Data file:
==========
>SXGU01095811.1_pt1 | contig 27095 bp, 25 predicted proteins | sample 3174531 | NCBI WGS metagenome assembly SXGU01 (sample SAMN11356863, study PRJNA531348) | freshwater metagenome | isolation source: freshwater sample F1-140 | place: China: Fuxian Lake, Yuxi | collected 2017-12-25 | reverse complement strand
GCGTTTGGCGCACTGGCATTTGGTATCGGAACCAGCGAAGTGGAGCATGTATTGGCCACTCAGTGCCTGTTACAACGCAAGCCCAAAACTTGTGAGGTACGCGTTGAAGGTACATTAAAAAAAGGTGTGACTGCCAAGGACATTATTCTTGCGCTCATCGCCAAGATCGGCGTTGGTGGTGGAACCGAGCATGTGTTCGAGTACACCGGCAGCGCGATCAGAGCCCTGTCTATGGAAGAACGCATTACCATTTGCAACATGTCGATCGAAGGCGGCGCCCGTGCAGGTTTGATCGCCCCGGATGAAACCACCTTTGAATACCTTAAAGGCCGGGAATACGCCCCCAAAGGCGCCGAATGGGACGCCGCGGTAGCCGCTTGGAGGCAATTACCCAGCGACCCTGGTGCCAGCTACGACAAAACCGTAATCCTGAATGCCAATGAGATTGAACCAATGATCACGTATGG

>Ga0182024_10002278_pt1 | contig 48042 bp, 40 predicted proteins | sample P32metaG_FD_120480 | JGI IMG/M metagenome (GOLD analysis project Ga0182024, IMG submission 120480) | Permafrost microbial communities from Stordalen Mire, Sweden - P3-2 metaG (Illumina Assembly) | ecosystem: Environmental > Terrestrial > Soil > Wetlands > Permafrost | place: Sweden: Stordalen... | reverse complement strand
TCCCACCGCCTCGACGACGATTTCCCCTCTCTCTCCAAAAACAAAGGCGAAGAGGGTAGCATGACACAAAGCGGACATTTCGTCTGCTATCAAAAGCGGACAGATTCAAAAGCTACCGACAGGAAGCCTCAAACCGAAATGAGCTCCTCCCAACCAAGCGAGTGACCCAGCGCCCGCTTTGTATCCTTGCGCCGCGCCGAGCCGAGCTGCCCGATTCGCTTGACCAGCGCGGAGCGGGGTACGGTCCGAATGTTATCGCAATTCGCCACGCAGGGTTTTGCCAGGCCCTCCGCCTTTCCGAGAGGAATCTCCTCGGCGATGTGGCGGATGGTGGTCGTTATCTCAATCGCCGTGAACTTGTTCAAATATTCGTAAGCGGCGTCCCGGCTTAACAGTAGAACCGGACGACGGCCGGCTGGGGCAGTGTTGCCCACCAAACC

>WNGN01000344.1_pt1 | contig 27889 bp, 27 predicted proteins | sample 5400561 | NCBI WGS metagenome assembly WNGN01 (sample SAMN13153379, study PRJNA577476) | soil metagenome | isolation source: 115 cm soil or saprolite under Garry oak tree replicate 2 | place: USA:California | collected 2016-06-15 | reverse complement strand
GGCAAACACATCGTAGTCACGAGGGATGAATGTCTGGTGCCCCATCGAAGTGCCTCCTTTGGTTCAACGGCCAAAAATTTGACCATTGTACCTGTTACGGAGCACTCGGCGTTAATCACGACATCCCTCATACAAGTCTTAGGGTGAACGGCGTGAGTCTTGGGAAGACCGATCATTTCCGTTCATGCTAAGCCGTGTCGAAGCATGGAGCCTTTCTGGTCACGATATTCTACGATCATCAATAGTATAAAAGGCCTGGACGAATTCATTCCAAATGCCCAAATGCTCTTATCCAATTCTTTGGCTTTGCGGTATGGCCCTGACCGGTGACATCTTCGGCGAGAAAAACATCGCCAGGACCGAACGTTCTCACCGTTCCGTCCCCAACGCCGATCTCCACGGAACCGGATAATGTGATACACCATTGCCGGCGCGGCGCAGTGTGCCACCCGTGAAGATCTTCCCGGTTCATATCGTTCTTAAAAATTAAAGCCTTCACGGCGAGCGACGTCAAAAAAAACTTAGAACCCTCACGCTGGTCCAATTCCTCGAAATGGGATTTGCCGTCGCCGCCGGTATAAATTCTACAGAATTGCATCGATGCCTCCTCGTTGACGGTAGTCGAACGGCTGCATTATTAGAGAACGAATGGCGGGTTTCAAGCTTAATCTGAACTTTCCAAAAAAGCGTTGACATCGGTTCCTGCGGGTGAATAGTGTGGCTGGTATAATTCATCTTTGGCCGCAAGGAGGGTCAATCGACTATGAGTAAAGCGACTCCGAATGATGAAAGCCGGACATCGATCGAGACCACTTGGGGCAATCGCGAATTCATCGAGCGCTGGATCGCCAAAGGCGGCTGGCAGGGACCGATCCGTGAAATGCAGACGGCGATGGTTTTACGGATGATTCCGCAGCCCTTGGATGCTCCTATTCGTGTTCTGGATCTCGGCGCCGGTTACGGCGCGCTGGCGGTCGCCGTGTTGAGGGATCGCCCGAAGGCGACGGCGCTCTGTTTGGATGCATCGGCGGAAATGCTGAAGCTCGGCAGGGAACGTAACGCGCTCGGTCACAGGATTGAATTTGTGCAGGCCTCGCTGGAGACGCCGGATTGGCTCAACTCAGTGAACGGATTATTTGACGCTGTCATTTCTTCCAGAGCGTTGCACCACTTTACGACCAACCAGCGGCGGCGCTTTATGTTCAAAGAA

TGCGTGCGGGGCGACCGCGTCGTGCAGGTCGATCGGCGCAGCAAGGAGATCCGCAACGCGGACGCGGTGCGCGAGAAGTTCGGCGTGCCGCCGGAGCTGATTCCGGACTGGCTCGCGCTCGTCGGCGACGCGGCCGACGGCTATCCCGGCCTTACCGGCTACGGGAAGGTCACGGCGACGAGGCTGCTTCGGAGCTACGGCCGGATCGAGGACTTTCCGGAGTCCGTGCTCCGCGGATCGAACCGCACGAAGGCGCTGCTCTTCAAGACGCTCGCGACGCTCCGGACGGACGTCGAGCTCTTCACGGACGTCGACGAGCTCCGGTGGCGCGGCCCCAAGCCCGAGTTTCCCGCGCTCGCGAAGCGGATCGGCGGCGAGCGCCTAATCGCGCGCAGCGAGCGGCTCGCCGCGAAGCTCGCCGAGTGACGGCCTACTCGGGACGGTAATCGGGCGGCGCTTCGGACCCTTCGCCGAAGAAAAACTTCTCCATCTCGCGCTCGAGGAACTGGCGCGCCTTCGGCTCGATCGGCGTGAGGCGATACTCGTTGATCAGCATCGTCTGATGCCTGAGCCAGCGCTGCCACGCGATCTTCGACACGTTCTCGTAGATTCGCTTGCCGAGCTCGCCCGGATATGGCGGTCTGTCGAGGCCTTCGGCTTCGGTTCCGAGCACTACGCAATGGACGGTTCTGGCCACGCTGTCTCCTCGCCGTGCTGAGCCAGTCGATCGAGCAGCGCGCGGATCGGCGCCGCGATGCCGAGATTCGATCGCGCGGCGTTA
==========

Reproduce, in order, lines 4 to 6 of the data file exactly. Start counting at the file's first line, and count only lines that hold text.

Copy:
TCCCACCGCCTCGACGACGATTTCCCCTCTCTCTCCAAAAACAAAGGCGAAGAGGGTAGCATGACACAAAGCGGACATTTCGTCTGCTATCAAAAGCGGACAGATTCAAAAGCTACCGACAGGAAGCCTCAAACCGAAATGAGCTCCTCCCAACCAAGCGAGTGACCCAGCGCCCGCTTTGTATCCTTGCGCCGCGCCGAGCCGAGCTGCCCGATTCGCTTGACCAGCGCGGAGCGGGGTACGGTCCGAATGTTATCGCAATTCGCCACGCAGGGTTTTGCCAGGCCCTCCGCCTTTCCGAGAGGAATCTCCTCGGCGATGTGGCGGATGGTGGTCGTTATCTCAATCGCCGTGAACTTGTTCAAATATTCGTAAGCGGCGTCCCGGCTTAACAGTAGAACCGGACGACGGCCGGCTGGGGCAGTGTTGCCCACCAAACC

>WNGN01000344.1_pt1 | contig 27889 bp, 27 predicted proteins | sample 5400561 | NCBI WGS metagenome assembly WNGN01 (sample SAMN13153379, study PRJNA577476) | soil metagenome | isolation source: 115 cm soil or saprolite under Garry oak tree replicate 2 | place: USA:California | collected 2016-06-15 | reverse complement strand
GGCAAACACATCGTAGTCACGAGGGATGAATGTCTGGTGCCCCATCGAAGTGCCTCCTTTGGTTCAACGGCCAAAAATTTGACCATTGTACCTGTTACGGAGCACTCGGCGTTAATCACGACATCCCTCATACAAGTCTTAGGGTGAACGGCGTGAGTCTTGGGAAGACCGATCATTTCCGTTCATGCTAAGCCGTGTCGAAGCATGGAGCCTTTCTGGTCACGATATTCTACGATCATCAATAGTATAAAAGGCCTGGACGAATTCATTCCAAATGCCCAAATGCTCTTATCCAATTCTTTGGCTTTGCGGTATGGCCCTGACCGGTGACATCTTCGGCGAGAAAAACATCGCCAGGACCGAACGTTCTCACCGTTCCGTCCCCAACGCCGATCTCCACGGAACCGGATAATGTGATACACCATTGCCGGCGCGGCGCAGTGTGCCACCCGTGAAGATCTTCCCGGTTCATATCGTTCTTAAAAATTAAAGCCTTCACGGCGAGCGACGTCAAAAAAAACTTAGAACCCTCACGCTGGTCCAATTCCTCGAAATGGGATTTGCCGTCGCCGCCGGTATAAATTCTACAGAATTGCATCGATGCCTCCTCGTTGACGGTAGTCGAACGGCTGCATTATTAGAGAACGAATGGCGGGTTTCAAGCTTAATCTGAACTTTCCAAAAAAGCGTTGACATCGGTTCCTGCGGGTGAATAGTGTGGCTGGTATAATTCATCTTTGGCCGCAAGGAGGGTCAATCGACTATGAGTAAAGCGACTCCGAATGATGAAAGCCGGACATCGATCGAGACCACTTGGGGCAATCGCGAATTCATCGAGCGCTGGATCGCCAAAGGCGGCTGGCAGGGACCGATCCGTGAAATGCAGACGGCGATGGTTTTACGGATGATTCCGCAGCCCTTGGATGCTCCTATTCGTGTTCTGGATCTCGGCGCCGGTTACGGCGCGCTGGCGGTCGCCGTGTTGAGGGATCGCCCGAAGGCGACGGCGCTCTGTTTGGATGCATCGGCGGAAATGCTGAAGCTCGGCAGGGAACGTAACGCGCTCGGTCACAGGATTGAATTTGTGCAGGCCTCGCTGGAGACGCCGGATTGGCTCAACTCAGTGAACGGATTATTTGACGCTGTCATTTCTTCCAGAGCGTTGCACCACTTTACGACCAACCAGCGGCGGCGCTTTATGTTCAAAGAA